In Luke 12:13-34, Jesus is asked to arbitrate a property dispute between brothers. He responds with a warning agains all kinds of greed, followed by a parable about the “foolish farmer” whose plans to build larger storehouses were interrupted by his own mortality. Jesus follows the parable with further teaching about not being anxious, climaxing with the famous saying, “But seek his kingdom, and these things will be given to you as well.”
Jesus’ words cuts through real life, whether it’s the first century or the twenty-first century. Anxiety over material provisions seems to be a common human experience regardless of time, place or culture. But Jesus’ words are more than an exhortation to live a care-free life. They cut cross-grain with his original audience’s understanding of God.
God gifted Israel with the Torah, Temple and Land in order to train them to be a nation that would be God’s presence in order to rescue and bless the other nations. But like the foolish farmer in Jesus’ parable, they turned these overflowing gifts inward upon themselves rather than lavishing them upon their surrounding neighbors.
So the man that requested Jesus’ intervention in the property dispute was attempting to cling to his small portion of the Holy Land, a familial toe-hold in his ethnic identity and therefore his place in God’s special people. Possession of the land had mutated from a gift to bless others to a symbol of one’s secure placement in God’s family. This man, and his fellow kinsmen, had become like the foolish farmer who was selfishly consumed with his own personal economic and religious security.
But Jesus quickly moves from this one man’s individual case to the core of humanity’s shared experience. The anxiety that consumed this man regarding his property consumes all of us. Remember that most of Jesus’ original audience had just enough for that day. And the reality of not having enough for tomorrow always haunted them. A serious illness or injury would mean instant destitution. So anxiety and the compulsion to store a little more for one’s security is an authentic human need in their world and ours.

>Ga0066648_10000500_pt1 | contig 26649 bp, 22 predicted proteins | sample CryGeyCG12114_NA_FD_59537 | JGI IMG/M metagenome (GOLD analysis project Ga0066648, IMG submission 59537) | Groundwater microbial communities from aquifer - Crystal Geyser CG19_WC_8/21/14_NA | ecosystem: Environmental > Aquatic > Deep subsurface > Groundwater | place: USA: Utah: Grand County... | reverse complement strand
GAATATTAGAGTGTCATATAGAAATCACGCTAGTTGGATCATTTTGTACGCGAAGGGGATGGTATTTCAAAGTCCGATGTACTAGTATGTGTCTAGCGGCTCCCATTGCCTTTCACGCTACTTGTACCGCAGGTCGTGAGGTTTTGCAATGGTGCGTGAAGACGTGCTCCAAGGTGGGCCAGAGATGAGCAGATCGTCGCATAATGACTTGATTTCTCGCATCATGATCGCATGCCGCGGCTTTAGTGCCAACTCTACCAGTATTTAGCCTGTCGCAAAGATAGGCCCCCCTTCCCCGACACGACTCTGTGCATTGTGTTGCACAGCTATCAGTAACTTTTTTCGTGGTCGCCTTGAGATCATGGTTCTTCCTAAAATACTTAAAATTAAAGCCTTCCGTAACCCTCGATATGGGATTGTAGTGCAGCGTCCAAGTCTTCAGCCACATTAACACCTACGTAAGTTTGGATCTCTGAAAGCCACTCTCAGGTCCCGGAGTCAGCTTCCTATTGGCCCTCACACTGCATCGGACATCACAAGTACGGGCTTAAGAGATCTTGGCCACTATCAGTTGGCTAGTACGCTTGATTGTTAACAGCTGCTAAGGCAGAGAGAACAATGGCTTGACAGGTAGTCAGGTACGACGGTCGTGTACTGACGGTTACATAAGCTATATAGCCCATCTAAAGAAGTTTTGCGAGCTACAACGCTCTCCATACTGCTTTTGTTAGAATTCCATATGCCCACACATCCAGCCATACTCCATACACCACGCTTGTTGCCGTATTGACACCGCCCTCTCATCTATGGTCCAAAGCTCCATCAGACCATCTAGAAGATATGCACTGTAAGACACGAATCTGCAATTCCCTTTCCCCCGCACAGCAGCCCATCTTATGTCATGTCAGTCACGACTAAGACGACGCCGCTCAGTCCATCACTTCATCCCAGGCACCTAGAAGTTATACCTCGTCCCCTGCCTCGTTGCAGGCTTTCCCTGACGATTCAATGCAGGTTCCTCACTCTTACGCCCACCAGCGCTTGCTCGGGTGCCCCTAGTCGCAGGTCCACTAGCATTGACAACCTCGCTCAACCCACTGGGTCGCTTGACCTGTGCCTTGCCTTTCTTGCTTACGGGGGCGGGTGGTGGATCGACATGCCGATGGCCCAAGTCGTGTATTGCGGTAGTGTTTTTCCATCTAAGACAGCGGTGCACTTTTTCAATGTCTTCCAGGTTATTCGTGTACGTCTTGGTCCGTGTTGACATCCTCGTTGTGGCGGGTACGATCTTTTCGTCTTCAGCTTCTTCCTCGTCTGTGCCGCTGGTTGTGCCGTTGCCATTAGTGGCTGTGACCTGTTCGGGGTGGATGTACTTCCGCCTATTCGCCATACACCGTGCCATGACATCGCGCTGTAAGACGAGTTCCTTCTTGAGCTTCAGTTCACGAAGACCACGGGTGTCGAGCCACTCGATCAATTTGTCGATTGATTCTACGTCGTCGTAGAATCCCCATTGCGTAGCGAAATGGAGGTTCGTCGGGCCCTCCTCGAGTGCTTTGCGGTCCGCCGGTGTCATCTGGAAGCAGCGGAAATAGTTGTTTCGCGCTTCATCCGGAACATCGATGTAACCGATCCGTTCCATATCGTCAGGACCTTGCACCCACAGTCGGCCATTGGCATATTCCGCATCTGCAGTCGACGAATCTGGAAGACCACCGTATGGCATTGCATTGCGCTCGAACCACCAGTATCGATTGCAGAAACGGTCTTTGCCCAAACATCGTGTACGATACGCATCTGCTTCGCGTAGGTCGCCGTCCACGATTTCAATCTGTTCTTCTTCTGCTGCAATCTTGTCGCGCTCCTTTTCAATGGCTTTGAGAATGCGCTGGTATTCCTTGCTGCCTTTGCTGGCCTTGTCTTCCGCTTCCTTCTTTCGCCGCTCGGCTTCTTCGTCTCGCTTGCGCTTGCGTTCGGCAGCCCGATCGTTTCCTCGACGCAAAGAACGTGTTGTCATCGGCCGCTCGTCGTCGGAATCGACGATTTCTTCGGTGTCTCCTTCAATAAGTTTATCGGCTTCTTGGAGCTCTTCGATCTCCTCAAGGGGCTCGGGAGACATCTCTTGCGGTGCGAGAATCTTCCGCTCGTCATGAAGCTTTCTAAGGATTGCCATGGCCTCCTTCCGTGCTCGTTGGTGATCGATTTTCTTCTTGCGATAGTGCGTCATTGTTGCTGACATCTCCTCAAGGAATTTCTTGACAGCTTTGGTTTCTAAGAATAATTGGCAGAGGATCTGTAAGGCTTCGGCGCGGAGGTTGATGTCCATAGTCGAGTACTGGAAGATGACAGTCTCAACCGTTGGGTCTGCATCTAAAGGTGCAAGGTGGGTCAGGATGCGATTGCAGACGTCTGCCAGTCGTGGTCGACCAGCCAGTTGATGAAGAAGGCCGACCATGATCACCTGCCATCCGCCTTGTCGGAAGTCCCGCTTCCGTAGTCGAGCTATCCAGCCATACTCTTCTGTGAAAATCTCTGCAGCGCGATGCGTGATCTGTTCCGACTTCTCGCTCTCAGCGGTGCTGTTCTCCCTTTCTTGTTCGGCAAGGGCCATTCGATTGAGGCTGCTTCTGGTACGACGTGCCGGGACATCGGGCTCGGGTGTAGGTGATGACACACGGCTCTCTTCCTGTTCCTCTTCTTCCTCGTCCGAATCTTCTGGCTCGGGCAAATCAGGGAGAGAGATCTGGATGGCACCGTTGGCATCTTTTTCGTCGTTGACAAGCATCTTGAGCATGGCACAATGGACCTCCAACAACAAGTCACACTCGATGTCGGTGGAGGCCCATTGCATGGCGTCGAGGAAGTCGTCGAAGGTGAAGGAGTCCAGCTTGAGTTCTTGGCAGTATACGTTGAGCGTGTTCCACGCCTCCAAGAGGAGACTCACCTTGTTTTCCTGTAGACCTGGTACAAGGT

And so Jesus points to the birds and flowers, reminding us that “Life is more than food.” He’s not waxing poetic or being a dreamy-eyed hippie. He’s confronting the core of broken human experience with the reality of God’s kingdom. As the world’s King, God lavishes his love and power upon his creation, so that we, his image-bearers, may relax in his abundant and sovereign provision and do the same.
Humans are created to bless. It’s part of being God’s image-bearers. He’s a loving and blessing God, and were are designed to do the same. But anxiety short-circuits our ability to bless. Anxiety disconnects us from our blessing God and pulls us in a deepening spiral inward when our vocation is to be outward.
Jesus’ words are not an encouragement to live a care-free and happy life. It’s not a 1st century version of “Don’t worry. Be happy.” In fact, on the crazy-difficult chart, this ranks up there with “Loving and forgiving your enemies.” This is counter-intuitive to the common human experience.
But that’s usually true of God’s kingdom. Jesus said elsewhere that his kingdom is not from this world. Therefore living in it requires an entirely new way of life, one that doesn’t make sense from a mere human perspective.
While the intuitive approach to life is to first focus on providing for ourselves and family, save enough to be secure, and from that bless others, Jesus summarizes life in God’s new world order, “Seek God’s kingdom and these things will be given to you as well.” In other words, turn our focus to our loving and blessing God. Direct our primary efforts to becoming like him, to being his image-bearers.
In practical terms, we are to become “blessing machines.” We are to become people who naturally and automatically lavish love, generosity, compassion, encouragement and hospitality upon others. Make blessing others our “career.” Bless others with our presence, our time, our words, and our resources. And then rely on God to provide everything we need. And as we pursue our vocation in God’s kingdom, reflecting his image into the world as a constant source of blessing, we can securely relax in God’s sovereign care like the birds and flowers do.
This doesn’t come naturally for many of us. We have to develop these kind of habits, so they can become natural reflexes in our lives. In his short book, Surprise the World, Michael Frost encourages Christ-followers to learn new habits. One of these core habits is blessing others. He encourages us to develop this habit by intentionally choosing to bless at least three people a week. He defines blessing as “strengthening another’s arm.” In other words, we are to proactively choose three people each week that we can strengthen in any way that relieves their burden, lifts their spirit or alleviates distress. It can be anything such as an encouraging word, a kind act or a gift.
Again, the point is to become “blessing machines” that naturally churn out blessings for the sake of others. And be doing so, we restoratively reflect our loving and blessing God into our world.
Thus God’s New Creation is a Reality absent of anxiety and filled with blessing.